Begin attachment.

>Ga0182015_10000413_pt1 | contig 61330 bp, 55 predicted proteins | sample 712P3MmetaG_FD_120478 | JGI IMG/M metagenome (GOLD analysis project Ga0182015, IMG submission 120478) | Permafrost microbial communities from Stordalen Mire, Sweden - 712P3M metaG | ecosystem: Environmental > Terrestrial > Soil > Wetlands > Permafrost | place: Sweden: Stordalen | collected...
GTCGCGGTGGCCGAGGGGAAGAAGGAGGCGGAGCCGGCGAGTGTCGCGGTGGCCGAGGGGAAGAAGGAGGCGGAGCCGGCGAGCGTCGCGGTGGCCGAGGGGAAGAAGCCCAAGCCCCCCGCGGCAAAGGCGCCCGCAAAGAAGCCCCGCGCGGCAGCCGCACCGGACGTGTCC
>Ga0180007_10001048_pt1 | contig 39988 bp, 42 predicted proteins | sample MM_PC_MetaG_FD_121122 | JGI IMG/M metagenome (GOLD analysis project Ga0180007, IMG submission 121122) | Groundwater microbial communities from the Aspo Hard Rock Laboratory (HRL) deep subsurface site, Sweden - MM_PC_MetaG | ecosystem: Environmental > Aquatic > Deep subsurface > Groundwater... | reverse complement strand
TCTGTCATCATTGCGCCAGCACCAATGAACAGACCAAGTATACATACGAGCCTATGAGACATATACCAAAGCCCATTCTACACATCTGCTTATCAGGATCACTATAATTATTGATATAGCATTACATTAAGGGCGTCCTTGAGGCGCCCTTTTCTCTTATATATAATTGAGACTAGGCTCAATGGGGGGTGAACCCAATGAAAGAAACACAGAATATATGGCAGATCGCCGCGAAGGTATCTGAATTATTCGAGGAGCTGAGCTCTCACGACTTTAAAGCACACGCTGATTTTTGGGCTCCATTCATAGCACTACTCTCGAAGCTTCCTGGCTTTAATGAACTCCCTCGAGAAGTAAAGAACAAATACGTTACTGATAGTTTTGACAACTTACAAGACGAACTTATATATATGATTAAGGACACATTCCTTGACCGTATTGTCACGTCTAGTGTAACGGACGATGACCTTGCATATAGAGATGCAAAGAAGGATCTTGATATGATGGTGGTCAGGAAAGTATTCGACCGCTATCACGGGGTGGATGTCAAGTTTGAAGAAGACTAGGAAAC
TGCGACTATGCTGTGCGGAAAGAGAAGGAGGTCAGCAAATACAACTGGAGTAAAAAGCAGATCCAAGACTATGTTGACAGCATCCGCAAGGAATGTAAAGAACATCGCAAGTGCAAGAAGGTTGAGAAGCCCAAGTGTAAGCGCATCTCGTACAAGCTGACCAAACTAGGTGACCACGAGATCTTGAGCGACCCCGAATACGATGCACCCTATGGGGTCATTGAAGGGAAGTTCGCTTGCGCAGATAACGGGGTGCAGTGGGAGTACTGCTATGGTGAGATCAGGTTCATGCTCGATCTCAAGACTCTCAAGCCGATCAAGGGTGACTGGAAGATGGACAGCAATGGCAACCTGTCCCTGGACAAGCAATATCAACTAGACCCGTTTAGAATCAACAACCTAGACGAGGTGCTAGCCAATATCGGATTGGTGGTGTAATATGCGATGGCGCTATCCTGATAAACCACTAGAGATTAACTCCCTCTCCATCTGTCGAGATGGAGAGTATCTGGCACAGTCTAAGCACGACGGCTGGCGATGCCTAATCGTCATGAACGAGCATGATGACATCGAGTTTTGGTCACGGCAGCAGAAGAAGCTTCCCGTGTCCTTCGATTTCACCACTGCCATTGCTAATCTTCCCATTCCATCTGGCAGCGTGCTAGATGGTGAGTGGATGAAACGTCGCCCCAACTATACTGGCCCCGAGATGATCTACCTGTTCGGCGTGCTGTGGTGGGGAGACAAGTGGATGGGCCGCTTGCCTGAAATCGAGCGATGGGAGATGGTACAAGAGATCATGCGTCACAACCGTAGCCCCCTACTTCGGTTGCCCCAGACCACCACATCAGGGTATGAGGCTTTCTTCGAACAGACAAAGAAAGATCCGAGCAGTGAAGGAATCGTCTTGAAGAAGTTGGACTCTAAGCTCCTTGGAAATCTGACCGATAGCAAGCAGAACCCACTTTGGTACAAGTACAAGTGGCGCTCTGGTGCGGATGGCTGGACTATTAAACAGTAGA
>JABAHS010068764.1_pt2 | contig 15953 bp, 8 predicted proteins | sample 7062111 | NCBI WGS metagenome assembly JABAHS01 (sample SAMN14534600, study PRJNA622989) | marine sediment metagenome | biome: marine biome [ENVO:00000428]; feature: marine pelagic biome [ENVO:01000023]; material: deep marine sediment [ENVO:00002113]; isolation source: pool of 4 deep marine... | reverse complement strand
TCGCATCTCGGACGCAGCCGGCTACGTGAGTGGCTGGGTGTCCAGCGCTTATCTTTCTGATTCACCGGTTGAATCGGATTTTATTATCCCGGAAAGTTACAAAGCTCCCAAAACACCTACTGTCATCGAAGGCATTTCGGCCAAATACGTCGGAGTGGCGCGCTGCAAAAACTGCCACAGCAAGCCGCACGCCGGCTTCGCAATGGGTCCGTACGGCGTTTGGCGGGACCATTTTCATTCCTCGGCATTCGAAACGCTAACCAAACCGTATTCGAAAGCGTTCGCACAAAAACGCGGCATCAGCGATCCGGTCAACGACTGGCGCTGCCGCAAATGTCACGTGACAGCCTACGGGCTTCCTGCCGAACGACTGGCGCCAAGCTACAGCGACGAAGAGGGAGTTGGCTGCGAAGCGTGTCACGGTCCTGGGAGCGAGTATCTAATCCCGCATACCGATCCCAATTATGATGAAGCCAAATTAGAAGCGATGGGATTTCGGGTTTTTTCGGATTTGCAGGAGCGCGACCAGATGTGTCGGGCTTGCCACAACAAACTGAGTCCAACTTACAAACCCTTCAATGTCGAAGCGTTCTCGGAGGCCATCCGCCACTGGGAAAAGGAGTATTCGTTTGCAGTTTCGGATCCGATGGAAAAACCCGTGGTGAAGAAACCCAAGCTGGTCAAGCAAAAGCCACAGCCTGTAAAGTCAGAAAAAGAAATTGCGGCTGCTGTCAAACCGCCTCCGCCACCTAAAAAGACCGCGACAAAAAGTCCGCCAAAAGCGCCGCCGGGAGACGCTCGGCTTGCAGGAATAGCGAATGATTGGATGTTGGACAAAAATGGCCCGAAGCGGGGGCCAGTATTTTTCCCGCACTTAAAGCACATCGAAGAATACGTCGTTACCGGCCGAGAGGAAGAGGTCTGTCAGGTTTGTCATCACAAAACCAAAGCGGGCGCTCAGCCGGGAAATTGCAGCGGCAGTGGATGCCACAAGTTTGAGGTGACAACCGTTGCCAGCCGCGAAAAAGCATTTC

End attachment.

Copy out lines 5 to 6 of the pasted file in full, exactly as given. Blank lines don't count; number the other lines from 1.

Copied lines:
TGCGACTATGCTGTGCGGAAAGAGAAGGAGGTCAGCAAATACAACTGGAGTAAAAAGCAGATCCAAGACTATGTTGACAGCATCCGCAAGGAATGTAAAGAACATCGCAAGTGCAAGAAGGTTGAGAAGCCCAAGTGTAAGCGCATCTCGTACAAGCTGACCAAACTAGGTGACCACGAGATCTTGAGCGACCCCGAATACGATGCACCCTATGGGGTCATTGAAGGGAAGTTCGCTTGCGCAGATAACGGGGTGCAGTGGGAGTACTGCTATGGTGAGATCAGGTTCATGCTCGATCTCAAGACTCTCAAGCCGATCAAGGGTGACTGGAAGATGGACAGCAATGGCAACCTGTCCCTGGACAAGCAATATCAACTAGACCCGTTTAGAATCAACAACCTAGACGAGGTGCTAGCCAATATCGGATTGGTGGTGTAATATGCGATGGCGCTATCCTGATAAACCACTAGAGATTAACTCCCTCTCCATCTGTCGAGATGGAGAGTATCTGGCACAGTCTAAGCACGACGGCTGGCGATGCCTAATCGTCATGAACGAGCATGATGACATCGAGTTTTGGTCACGGCAGCAGAAGAAGCTTCCCGTGTCCTTCGATTTCACCACTGCCATTGCTAATCTTCCCATTCCATCTGGCAGCGTGCTAGATGGTGAGTGGATGAAACGTCGCCCCAACTATACTGGCCCCGAGATGATCTACCTGTTCGGCGTGCTGTGGTGGGGAGACAAGTGGATGGGCCGCTTGCCTGAAATCGAGCGATGGGAGATGGTACAAGAGATCATGCGTCACAACCGTAGCCCCCTACTTCGGTTGCCCCAGACCACCACATCAGGGTATGAGGCTTTCTTCGAACAGACAAAGAAAGATCCGAGCAGTGAAGGAATCGTCTTGAAGAAGTTGGACTCTAAGCTCCTTGGAAATCTGACCGATAGCAAGCAGAACCCACTTTGGTACAAGTACAAGTGGCGCTCTGGTGCGGATGGCTGGACTATTAAACAGTAGA
>JABAHS010068764.1_pt2 | contig 15953 bp, 8 predicted proteins | sample 7062111 | NCBI WGS metagenome assembly JABAHS01 (sample SAMN14534600, study PRJNA622989) | marine sediment metagenome | biome: marine biome [ENVO:00000428]; feature: marine pelagic biome [ENVO:01000023]; material: deep marine sediment [ENVO:00002113]; isolation source: pool of 4 deep marine... | reverse complement strand